Wood + Nails – John Henson – Ep 9
December 22, 2021
ON TODAY’S EPISODE
The capacity for creativity and art-making is in all of us. It’s built into our DNA as human beings. However, the journey to discover that creative potential is different for every single person. This is what fascinates me the most. The story of how someone finds their art is often just as amazing as the art itself.
My guest for this episode is John Henson. John has been a close personal friend for over 30 years and yet, I feel like I’m just getting to know him as an artist. He would probably say the same thing because he never viewed himself as an artist until suddenly, that changed. Ten years ago John reconnected with his own creativity and began making truly unique and personal art that defies the limitations of categories.
Using wood and nails, John tapped into the artist he always wanted to be while finding beauty and healing in unexpected places. His story serves as a reminder that the possibility for our own art-making lies just beneath the surface of ourselves. I hope this episode helps you find it.
Listen if you are interested in…
- Amsterdam, armed robbery, and connecting the dots [3:01]
- Finding beauty and healing in unexpected places [12:31]
- John’s creative process and how he’s had to pivot along the way [23:45]
- The power of authentic and personal art [34:10]
- How John uses the left and right sides of his brain to create data-driven art [39:45]
Discovering our creative spark is a lot like connecting dots
Not many people’s creative journey starts with getting mugged at knifepoint in Amsterdam while backpacking through Europe, but John’s does. That alone should make you stop reading and hit play on this episode. However, you should know that getting mugged is only the first of many dots John would need to connect to see the full picture of the artist he is today. Ironically, it’s dots that stoked his creative fire in the first place, but I’ll let him tell you all about that.
What I need you to know right now is that John found his art in Amsterdam, or a glimpse of it at least, and then he left it behind. Back in the United States, life moved on and so did John. His art got shoved into a drawer where it remained hidden along with the fire that kept John warm during those cold Amsterdam nights. Every few years he would dig it out to show someone, but he never saw it as art, or himself as an artist, long enough to pursue it. He still had limiting mindsets that needed to be overcome and more dots to connect. Listen to hear how John found his art again, and ultimately, how he found himself.
Using setbacks as a catalyst for greater creativity
Have you ever had a major setback in your life or with your art? How did you handle it? Did you give up? Maybe you’re going through a setback right now that feels impossible to overcome. If any of that is true, this episode is for you. It took John most of his life to discover his creative passion, to find his art, which just so happens to be creating hyper-realistic recreations of photos by hammering thousands of nails into wood by hand. Incredible, right? It was until John’s back and shoulder developed chronic pain due to the constant force and repetitive motion. The doctors told John that there was no way he could continue making his art by hand.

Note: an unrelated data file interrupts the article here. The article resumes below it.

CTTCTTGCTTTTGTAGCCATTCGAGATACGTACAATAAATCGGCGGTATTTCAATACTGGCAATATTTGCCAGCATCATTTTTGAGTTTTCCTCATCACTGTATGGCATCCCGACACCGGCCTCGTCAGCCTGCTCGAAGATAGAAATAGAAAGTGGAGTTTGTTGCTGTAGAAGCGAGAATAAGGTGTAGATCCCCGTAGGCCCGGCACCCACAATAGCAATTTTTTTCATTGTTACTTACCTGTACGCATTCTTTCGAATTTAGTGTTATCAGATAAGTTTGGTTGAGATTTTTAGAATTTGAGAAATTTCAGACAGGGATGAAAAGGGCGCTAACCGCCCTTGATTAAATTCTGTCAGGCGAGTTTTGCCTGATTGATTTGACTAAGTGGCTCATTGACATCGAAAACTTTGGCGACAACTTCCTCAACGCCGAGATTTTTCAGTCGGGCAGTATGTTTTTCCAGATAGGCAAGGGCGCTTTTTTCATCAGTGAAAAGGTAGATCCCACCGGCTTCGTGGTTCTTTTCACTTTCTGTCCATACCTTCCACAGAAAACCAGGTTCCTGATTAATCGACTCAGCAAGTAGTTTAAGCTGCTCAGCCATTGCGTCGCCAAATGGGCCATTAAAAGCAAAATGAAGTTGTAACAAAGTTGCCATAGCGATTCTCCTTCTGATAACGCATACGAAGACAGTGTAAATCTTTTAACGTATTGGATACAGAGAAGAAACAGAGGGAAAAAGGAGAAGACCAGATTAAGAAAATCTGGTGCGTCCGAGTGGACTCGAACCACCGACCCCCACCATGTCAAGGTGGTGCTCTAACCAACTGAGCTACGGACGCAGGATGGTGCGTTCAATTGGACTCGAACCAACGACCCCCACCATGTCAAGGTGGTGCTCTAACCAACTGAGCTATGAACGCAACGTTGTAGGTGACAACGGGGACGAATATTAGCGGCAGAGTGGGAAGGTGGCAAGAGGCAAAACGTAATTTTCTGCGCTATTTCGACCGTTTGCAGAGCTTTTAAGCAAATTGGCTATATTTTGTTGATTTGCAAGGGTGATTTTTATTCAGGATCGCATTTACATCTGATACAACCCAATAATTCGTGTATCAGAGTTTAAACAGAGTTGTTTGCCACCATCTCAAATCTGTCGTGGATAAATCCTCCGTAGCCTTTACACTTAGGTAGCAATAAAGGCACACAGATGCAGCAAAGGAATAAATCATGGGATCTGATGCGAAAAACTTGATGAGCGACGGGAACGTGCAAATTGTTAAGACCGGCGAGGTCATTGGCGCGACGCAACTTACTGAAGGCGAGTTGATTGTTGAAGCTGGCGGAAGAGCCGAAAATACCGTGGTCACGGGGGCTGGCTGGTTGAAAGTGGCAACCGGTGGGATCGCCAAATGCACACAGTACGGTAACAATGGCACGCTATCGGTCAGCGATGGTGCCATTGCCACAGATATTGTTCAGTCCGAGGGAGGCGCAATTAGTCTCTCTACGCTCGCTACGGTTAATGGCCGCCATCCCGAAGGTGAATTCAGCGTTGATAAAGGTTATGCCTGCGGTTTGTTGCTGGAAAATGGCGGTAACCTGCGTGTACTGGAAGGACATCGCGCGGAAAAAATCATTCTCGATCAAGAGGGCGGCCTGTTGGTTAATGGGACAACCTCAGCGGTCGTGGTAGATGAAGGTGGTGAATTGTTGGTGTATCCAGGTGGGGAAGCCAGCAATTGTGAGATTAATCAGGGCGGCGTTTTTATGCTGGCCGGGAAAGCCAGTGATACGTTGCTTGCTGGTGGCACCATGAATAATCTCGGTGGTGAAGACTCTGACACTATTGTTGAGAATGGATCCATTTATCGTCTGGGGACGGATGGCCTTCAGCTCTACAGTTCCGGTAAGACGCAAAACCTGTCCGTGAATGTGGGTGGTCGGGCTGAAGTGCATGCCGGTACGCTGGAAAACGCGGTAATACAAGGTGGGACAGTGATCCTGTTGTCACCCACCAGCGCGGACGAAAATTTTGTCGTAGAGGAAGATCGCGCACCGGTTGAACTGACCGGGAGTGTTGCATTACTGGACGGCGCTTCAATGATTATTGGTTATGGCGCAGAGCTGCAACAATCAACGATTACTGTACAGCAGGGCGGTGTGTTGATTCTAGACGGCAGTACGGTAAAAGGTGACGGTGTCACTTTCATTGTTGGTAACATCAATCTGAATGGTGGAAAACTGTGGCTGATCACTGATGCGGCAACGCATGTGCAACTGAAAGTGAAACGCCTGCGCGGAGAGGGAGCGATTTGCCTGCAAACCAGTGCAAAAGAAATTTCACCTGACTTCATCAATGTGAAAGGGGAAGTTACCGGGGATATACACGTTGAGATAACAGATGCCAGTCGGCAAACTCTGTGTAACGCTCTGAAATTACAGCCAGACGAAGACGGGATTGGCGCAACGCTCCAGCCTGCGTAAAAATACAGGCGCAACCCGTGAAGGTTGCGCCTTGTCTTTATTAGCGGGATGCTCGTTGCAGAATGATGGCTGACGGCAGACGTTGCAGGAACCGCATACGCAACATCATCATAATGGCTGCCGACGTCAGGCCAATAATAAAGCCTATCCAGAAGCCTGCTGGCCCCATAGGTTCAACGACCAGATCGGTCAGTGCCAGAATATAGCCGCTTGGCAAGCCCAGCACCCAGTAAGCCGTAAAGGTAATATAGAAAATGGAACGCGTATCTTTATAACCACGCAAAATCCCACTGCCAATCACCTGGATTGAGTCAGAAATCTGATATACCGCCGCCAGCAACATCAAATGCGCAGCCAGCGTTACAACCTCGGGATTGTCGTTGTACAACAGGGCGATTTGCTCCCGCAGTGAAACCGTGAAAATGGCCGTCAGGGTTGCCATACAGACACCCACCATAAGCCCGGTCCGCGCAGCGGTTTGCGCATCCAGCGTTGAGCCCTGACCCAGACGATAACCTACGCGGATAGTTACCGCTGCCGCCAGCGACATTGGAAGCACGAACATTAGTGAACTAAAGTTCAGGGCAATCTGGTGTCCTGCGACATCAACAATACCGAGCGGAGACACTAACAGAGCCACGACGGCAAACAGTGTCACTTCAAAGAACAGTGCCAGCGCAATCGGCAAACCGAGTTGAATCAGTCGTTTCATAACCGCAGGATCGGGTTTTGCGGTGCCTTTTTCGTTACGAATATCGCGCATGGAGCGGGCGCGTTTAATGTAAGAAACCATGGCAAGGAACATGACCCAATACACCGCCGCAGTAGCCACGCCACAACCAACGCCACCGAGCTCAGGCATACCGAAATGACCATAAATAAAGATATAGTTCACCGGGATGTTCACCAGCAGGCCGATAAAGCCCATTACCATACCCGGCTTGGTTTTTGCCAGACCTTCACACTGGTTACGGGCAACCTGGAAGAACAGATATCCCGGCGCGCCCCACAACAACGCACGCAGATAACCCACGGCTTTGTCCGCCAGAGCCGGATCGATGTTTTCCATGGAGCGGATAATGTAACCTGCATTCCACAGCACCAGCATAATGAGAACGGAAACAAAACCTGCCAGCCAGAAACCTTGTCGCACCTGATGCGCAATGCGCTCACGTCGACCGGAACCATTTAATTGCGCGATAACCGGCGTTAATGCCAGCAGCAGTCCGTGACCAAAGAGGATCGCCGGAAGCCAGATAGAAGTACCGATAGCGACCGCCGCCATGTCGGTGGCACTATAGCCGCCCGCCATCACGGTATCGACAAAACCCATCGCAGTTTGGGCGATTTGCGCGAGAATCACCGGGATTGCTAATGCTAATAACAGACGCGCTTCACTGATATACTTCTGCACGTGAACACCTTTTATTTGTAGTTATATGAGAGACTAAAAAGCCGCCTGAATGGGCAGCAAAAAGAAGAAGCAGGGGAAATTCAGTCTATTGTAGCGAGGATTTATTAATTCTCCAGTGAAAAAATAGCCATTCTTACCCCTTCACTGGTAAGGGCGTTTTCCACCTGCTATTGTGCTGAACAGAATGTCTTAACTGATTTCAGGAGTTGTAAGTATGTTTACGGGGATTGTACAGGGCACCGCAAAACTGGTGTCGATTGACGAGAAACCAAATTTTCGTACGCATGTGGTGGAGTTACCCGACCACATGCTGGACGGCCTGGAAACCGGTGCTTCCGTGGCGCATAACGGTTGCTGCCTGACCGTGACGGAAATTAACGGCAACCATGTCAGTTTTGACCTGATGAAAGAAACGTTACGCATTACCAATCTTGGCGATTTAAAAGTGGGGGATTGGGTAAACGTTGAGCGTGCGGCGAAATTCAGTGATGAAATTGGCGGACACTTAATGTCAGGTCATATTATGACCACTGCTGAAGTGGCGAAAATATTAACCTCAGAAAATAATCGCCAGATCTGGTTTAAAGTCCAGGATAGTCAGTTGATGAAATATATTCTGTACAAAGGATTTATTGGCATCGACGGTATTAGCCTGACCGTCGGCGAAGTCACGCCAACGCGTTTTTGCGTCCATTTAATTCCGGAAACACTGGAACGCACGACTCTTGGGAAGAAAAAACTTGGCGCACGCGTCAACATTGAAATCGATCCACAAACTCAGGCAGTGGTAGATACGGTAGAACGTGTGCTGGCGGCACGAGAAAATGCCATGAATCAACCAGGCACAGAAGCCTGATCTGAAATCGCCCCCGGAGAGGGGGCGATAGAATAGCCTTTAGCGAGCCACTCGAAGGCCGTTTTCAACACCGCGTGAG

I don’t know about you, but that news would be devastating to me. To spend all that time searching for “your thing” and to seemingly have it taken away before you really even got started. But that wasn’t the end of John’s story. He used that setback as a catalyst for greater creativity. Not only did he solve his problem, but he also figured out a way to take his art to the next level. John is proof that there are no limits to creative potential when you refuse to give up.
Finding your way and following your passion
One of the aspects of John’s story that resonates with me the most is his brother Jerry. John’s younger brother Jerry passed away years before he started making art, but it wasn’t until he began hammering nails that he felt like he could process that loss. John’s art required him to spend hours performing the same task that his brother spent most of his life doing as a roofing contractor. The repetitive motion, the constant hammering, allowed John to connect with his brother in a new way and find the closure that had remained elusive for years.
As a runner, this story makes too much sense to me. The constant pounding of the pavement with my feet works its way into my soul and unearths things I thought were long buried. There is a sorting that happens in our mind with repetition. It allows us to stop overthinking and surrender ourselves to the process. I find that when we consistently follow our passions, we end up finding our way. The constant, repetitive choosing of creativity over doubt, setbacks, and circumstances helps us connect with ourselves and the world around us.
Resources & People Mentioned
- Artist, Marcus Levine
Connect with John Henson
- John Henson Art
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the founder of Art2Life.
With over 20 years experience as a working artist and educator, I’ve developed a systematic approach that brings authenticity, spontaneity and joy back into the creative process.
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